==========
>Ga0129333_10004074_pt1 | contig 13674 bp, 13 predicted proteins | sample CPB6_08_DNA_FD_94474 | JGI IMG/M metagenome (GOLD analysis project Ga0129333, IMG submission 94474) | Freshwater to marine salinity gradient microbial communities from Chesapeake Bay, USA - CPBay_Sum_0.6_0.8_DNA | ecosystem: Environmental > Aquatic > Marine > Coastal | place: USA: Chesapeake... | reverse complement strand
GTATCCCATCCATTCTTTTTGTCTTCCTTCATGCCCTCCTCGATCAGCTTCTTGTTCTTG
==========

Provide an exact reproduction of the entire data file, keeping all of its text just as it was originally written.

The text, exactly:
>Ga0129333_10004074_pt1 | contig 13674 bp, 13 predicted proteins | sample CPB6_08_DNA_FD_94474 | JGI IMG/M metagenome (GOLD analysis project Ga0129333, IMG submission 94474) | Freshwater to marine salinity gradient microbial communities from Chesapeake Bay, USA - CPBay_Sum_0.6_0.8_DNA | ecosystem: Environmental > Aquatic > Marine > Coastal | place: USA: Chesapeake... | reverse complement strand
GTATCCCATCCATTCTTTTTGTCTTCCTTCATGCCCTCCTCGATCAGCTTCTTGTTCTTG